The WNYC science show Radiolab, hosted by Jad Abumrad and Robert Krulwich, has been justly acclaimed for its novel approaches to telling science stories. (Earlier this month, Abumrad was awarded a Macarthur Foundation "genius" award. It was welcome recognition, I'm sure, but how Macarthur thought it could fairly give the award to one of the two hosts is beyond me.) Radiolab doesn't always succeed--I lost interest in the latest podcast, Loops, when it lingered too long on a "horsey dance" that I couldn't see.
It was a surprise to me to discover, however, that one of Radiolab's stories had prompted a filmmaker to produce a short video. I got the heads-up from Robert Lee Hotz, host of the Inside/Out series at New York University, which invites journalists to talk about their work. (Disclosure: I was one of those journalists a few years ago.)
Hotz brought Krulwich to NYU this week, and Krulwich showed the video, called Moments. Shot by filmmaker William Hoffman, it was a response to a Radiolab show about moments of death. Hoffman took his camera in search of moments of life.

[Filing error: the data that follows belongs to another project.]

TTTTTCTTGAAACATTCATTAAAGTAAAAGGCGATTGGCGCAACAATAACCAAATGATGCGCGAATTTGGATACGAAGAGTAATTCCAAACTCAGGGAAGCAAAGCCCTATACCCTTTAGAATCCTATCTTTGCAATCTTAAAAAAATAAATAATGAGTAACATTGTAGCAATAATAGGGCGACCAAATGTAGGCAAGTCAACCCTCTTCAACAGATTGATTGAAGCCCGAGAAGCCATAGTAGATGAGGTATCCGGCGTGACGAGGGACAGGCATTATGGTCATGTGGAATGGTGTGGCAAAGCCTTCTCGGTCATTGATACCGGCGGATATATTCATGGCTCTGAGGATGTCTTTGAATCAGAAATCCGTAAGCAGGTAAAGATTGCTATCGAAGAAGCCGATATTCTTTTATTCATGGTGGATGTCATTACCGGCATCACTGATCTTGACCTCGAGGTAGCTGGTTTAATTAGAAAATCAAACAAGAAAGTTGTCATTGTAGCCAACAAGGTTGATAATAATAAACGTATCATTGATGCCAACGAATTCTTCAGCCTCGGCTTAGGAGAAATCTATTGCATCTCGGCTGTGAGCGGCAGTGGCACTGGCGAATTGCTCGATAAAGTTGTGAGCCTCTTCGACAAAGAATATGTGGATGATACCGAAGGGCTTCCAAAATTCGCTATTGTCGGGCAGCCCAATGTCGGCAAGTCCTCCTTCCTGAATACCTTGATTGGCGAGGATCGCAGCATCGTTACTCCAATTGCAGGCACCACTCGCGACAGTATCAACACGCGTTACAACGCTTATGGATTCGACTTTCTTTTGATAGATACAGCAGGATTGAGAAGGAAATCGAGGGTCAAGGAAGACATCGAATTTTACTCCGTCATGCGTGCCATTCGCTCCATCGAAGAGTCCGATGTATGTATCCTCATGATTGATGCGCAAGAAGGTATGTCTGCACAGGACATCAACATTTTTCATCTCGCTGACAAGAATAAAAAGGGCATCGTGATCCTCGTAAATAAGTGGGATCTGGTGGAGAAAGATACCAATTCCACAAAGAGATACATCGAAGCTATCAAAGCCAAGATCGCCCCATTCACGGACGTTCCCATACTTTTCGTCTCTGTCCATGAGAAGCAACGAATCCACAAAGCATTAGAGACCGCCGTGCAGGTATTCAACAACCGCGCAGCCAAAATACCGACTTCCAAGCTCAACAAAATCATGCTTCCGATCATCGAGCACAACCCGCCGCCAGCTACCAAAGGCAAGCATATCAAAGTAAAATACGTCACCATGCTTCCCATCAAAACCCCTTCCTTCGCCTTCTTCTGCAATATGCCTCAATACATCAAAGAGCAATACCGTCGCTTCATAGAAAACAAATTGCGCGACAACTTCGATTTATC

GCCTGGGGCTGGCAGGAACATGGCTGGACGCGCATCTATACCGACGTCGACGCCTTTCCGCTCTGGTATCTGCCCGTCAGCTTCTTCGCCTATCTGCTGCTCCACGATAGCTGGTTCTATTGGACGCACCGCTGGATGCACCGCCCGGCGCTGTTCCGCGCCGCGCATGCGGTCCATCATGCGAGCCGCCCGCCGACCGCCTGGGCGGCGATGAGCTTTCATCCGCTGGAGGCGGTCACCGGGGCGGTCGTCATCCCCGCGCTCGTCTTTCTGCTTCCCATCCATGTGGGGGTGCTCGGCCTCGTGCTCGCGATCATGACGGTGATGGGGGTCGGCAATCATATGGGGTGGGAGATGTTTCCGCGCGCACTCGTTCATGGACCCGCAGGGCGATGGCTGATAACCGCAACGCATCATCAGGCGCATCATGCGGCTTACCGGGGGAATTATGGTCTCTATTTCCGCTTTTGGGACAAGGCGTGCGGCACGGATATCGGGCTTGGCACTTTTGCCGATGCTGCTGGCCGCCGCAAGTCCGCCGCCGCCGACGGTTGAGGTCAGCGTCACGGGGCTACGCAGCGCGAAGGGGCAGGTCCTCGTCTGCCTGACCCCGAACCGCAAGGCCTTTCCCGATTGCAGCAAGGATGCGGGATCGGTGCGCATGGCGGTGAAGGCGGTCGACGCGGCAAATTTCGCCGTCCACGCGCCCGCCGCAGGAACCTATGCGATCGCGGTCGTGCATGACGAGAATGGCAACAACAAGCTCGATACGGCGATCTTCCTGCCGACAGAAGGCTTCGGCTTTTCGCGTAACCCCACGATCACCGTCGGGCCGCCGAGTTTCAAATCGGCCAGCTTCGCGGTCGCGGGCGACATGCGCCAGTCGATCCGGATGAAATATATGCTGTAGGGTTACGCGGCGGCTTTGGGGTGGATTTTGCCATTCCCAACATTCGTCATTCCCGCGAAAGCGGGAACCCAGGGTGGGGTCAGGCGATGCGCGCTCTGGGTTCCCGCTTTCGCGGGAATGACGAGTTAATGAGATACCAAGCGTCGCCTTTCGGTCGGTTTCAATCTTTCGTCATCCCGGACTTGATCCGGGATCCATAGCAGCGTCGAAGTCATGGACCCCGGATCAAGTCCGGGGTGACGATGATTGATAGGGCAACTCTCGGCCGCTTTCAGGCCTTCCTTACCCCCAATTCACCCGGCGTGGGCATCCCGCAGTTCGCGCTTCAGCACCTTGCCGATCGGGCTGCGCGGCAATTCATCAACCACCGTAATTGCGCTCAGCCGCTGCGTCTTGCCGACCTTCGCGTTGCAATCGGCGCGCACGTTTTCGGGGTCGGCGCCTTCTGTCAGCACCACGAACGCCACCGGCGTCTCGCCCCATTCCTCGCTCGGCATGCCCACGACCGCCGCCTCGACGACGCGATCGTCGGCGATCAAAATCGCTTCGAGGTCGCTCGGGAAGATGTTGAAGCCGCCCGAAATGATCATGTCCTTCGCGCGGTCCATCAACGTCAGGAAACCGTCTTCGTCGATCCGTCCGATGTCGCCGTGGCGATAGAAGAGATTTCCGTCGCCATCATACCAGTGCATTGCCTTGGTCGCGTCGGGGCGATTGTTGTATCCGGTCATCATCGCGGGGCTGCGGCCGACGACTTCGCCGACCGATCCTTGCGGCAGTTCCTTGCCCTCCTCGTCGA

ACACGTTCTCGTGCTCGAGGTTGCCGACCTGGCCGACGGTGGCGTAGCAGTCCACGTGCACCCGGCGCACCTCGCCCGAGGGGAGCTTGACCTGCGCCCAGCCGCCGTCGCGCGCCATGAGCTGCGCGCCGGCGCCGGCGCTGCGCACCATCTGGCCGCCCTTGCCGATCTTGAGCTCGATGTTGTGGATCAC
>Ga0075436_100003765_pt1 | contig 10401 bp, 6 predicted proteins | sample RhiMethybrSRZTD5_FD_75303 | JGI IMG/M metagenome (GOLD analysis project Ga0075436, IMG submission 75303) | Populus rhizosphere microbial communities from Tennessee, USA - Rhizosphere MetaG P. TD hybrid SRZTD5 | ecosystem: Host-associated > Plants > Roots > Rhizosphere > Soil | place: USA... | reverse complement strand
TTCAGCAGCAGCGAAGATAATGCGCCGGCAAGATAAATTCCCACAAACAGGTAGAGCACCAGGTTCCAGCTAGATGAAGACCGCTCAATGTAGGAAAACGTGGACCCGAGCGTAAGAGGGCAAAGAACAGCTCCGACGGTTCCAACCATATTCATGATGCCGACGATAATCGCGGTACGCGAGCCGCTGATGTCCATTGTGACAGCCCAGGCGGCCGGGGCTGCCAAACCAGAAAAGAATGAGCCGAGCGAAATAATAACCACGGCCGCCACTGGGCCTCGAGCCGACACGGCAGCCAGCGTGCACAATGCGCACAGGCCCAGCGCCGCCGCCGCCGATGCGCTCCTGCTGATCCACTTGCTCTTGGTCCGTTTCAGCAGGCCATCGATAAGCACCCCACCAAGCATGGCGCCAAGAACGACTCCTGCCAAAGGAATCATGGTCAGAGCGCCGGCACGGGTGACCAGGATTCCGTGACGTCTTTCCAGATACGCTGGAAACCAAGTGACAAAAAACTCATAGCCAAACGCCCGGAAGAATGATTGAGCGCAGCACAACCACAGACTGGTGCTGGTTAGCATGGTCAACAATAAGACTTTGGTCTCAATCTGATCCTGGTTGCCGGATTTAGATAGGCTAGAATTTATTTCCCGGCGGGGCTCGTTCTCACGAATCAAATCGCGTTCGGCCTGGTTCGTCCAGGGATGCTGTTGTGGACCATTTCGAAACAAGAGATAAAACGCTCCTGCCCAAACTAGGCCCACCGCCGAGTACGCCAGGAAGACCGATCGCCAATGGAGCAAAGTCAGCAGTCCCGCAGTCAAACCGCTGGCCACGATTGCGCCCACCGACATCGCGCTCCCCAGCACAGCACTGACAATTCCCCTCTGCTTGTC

The film starts with quick cuts of blurry shots, with a voice over of people talking about what a "moment" is. I was a little put off, but then the film settled into four minutes of human moments, each lasting no more than a few seconds, except for the last. (No spoilers here.) A woman pulls up a window shade. A carpenter drills a hole. A man throws a shovelful of dirt on an open grave. A boy's kite rises in the wind. A basketball falls through a hoop. A swimmer takes a breath.
You might ask whether this is a science film, and whether it deserves mention on the Tracker. I take a broad view of what makes a science story, and, in my view, a story that says something interesting about human emotion, feeling, and experience qualifies.
Moments grew on me. Watch it.
- Paul Raeburn